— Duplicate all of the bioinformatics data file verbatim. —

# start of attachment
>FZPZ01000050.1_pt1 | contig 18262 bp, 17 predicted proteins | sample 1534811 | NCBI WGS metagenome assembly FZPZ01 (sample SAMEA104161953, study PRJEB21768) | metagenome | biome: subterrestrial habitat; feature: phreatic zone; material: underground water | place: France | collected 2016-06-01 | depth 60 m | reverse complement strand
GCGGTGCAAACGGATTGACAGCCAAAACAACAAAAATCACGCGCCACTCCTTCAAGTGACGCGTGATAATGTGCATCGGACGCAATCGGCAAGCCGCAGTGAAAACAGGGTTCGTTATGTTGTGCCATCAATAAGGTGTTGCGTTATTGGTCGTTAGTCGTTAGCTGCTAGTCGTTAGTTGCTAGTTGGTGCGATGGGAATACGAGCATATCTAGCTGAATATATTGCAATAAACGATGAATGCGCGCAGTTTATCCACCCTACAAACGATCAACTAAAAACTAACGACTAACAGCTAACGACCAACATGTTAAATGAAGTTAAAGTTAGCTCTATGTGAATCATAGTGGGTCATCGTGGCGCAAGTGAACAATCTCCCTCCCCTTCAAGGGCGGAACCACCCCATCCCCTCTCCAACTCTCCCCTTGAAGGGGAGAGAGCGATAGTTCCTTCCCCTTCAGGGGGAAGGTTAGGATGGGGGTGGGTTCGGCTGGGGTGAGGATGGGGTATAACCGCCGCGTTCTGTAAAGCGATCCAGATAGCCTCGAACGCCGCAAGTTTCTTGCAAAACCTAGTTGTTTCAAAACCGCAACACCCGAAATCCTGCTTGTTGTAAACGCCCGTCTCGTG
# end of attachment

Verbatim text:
>FZPZ01000050.1_pt1 | contig 18262 bp, 17 predicted proteins | sample 1534811 | NCBI WGS metagenome assembly FZPZ01 (sample SAMEA104161953, study PRJEB21768) | metagenome | biome: subterrestrial habitat; feature: phreatic zone; material: underground water | place: France | collected 2016-06-01 | depth 60 m | reverse complement strand
GCGGTGCAAACGGATTGACAGCCAAAACAACAAAAATCACGCGCCACTCCTTCAAGTGACGCGTGATAATGTGCATCGGACGCAATCGGCAAGCCGCAGTGAAAACAGGGTTCGTTATGTTGTGCCATCAATAAGGTGTTGCGTTATTGGTCGTTAGTCGTTAGCTGCTAGTCGTTAGTTGCTAGTTGGTGCGATGGGAATACGAGCATATCTAGCTGAATATATTGCAATAAACGATGAATGCGCGCAGTTTATCCACCCTACAAACGATCAACTAAAAACTAACGACTAACAGCTAACGACCAACATGTTAAATGAAGTTAAAGTTAGCTCTATGTGAATCATAGTGGGTCATCGTGGCGCAAGTGAACAATCTCCCTCCCCTTCAAGGGCGGAACCACCCCATCCCCTCTCCAACTCTCCCCTTGAAGGGGAGAGAGCGATAGTTCCTTCCCCTTCAGGGGGAAGGTTAGGATGGGGGTGGGTTCGGCTGGGGTGAGGATGGGGTATAACCGCCGCGTTCTGTAAAGCGATCCAGATAGCCTCGAACGCCGCAAGTTTCTTGCAAAACCTAGTTGTTTCAAAACCGCAACACCCGAAATCCTGCTTGTTGTAAACGCCCGTCTCGTG